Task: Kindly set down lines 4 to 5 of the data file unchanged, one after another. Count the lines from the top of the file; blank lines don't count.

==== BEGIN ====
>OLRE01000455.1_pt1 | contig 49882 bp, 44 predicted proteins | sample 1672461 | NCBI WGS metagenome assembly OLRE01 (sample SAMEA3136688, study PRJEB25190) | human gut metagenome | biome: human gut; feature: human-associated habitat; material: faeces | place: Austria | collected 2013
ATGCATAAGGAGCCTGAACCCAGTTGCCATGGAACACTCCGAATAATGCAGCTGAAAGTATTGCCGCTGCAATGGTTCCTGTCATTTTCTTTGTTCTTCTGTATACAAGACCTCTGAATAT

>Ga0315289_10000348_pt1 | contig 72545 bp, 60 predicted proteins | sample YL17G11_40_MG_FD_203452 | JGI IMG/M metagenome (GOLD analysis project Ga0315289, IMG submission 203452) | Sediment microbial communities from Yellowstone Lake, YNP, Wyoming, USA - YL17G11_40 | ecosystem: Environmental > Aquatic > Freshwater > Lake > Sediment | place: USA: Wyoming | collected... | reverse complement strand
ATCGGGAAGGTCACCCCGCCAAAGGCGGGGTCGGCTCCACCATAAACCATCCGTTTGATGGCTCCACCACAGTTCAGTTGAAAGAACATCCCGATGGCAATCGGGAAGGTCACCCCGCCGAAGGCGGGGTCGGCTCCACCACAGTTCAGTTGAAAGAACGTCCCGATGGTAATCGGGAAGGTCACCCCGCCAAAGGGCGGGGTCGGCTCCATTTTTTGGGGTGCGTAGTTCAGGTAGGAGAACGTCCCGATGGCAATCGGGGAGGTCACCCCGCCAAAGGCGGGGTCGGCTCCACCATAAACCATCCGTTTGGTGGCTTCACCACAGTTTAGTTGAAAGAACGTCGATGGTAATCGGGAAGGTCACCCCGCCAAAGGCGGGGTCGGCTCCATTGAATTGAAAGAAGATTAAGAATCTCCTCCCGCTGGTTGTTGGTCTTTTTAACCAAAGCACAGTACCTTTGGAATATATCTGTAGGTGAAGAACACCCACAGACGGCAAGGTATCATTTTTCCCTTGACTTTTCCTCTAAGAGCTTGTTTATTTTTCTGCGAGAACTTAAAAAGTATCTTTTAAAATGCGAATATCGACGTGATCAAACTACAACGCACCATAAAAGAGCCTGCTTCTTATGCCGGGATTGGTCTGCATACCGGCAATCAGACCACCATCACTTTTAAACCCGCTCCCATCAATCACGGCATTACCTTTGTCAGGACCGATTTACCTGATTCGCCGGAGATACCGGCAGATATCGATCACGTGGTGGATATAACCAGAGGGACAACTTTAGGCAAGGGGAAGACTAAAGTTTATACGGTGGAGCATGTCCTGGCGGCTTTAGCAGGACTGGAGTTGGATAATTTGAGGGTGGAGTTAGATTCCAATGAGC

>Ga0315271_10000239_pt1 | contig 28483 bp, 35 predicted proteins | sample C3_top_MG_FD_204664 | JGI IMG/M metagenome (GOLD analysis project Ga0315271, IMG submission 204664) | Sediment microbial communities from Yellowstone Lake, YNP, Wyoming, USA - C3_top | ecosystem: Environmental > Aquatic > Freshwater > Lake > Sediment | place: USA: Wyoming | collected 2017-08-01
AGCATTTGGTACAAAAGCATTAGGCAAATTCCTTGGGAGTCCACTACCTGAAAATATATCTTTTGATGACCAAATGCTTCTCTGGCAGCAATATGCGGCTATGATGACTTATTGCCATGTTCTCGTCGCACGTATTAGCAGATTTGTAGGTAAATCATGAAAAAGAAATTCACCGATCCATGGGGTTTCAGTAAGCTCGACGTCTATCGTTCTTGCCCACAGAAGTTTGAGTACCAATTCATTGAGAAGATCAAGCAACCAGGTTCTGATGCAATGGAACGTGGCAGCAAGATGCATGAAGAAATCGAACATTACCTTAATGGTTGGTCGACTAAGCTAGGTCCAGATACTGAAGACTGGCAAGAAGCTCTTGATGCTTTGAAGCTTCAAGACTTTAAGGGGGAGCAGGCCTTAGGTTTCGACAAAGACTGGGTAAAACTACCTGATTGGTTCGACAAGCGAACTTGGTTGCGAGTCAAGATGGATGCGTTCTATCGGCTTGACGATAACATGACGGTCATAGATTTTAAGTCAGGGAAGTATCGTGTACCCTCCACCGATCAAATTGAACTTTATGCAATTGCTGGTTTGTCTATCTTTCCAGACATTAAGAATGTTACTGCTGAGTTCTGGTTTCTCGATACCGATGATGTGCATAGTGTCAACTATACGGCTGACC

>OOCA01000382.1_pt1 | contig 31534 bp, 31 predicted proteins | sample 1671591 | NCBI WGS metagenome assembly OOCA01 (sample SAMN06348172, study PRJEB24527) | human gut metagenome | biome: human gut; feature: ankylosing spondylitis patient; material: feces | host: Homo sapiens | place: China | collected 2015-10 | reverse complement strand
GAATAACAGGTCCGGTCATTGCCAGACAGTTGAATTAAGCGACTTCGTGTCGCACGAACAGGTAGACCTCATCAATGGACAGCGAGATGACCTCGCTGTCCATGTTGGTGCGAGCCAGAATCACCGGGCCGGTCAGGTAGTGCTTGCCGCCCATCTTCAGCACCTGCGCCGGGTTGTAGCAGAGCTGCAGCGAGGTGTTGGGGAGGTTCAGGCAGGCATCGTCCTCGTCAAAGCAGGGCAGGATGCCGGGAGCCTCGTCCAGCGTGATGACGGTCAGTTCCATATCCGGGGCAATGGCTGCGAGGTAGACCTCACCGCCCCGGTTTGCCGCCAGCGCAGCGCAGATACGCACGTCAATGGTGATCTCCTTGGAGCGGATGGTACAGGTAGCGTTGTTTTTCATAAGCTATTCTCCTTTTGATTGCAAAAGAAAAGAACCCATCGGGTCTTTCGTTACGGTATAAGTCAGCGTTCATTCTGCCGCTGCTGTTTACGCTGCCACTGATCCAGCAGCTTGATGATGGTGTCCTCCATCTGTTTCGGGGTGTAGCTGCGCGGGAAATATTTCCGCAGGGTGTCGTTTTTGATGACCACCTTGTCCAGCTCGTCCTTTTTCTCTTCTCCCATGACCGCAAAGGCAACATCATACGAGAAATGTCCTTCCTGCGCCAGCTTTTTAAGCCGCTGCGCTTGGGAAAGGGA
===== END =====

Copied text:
ATCGGGAAGGTCACCCCGCCAAAGGCGGGGTCGGCTCCACCATAAACCATCCGTTTGATGGCTCCACCACAGTTCAGTTGAAAGAACATCCCGATGGCAATCGGGAAGGTCACCCCGCCGAAGGCGGGGTCGGCTCCACCACAGTTCAGTTGAAAGAACGTCCCGATGGTAATCGGGAAGGTCACCCCGCCAAAGGGCGGGGTCGGCTCCATTTTTTGGGGTGCGTAGTTCAGGTAGGAGAACGTCCCGATGGCAATCGGGGAGGTCACCCCGCCAAAGGCGGGGTCGGCTCCACCATAAACCATCCGTTTGGTGGCTTCACCACAGTTTAGTTGAAAGAACGTCGATGGTAATCGGGAAGGTCACCCCGCCAAAGGCGGGGTCGGCTCCATTGAATTGAAAGAAGATTAAGAATCTCCTCCCGCTGGTTGTTGGTCTTTTTAACCAAAGCACAGTACCTTTGGAATATATCTGTAGGTGAAGAACACCCACAGACGGCAAGGTATCATTTTTCCCTTGACTTTTCCTCTAAGAGCTTGTTTATTTTTCTGCGAGAACTTAAAAAGTATCTTTTAAAATGCGAATATCGACGTGATCAAACTACAACGCACCATAAAAGAGCCTGCTTCTTATGCCGGGATTGGTCTGCATACCGGCAATCAGACCACCATCACTTTTAAACCCGCTCCCATCAATCACGGCATTACCTTTGTCAGGACCGATTTACCTGATTCGCCGGAGATACCGGCAGATATCGATCACGTGGTGGATATAACCAGAGGGACAACTTTAGGCAAGGGGAAGACTAAAGTTTATACGGTGGAGCATGTCCTGGCGGCTTTAGCAGGACTGGAGTTGGATAATTTGAGGGTGGAGTTAGATTCCAATGAGC

>Ga0315271_10000239_pt1 | contig 28483 bp, 35 predicted proteins | sample C3_top_MG_FD_204664 | JGI IMG/M metagenome (GOLD analysis project Ga0315271, IMG submission 204664) | Sediment microbial communities from Yellowstone Lake, YNP, Wyoming, USA - C3_top | ecosystem: Environmental > Aquatic > Freshwater > Lake > Sediment | place: USA: Wyoming | collected 2017-08-01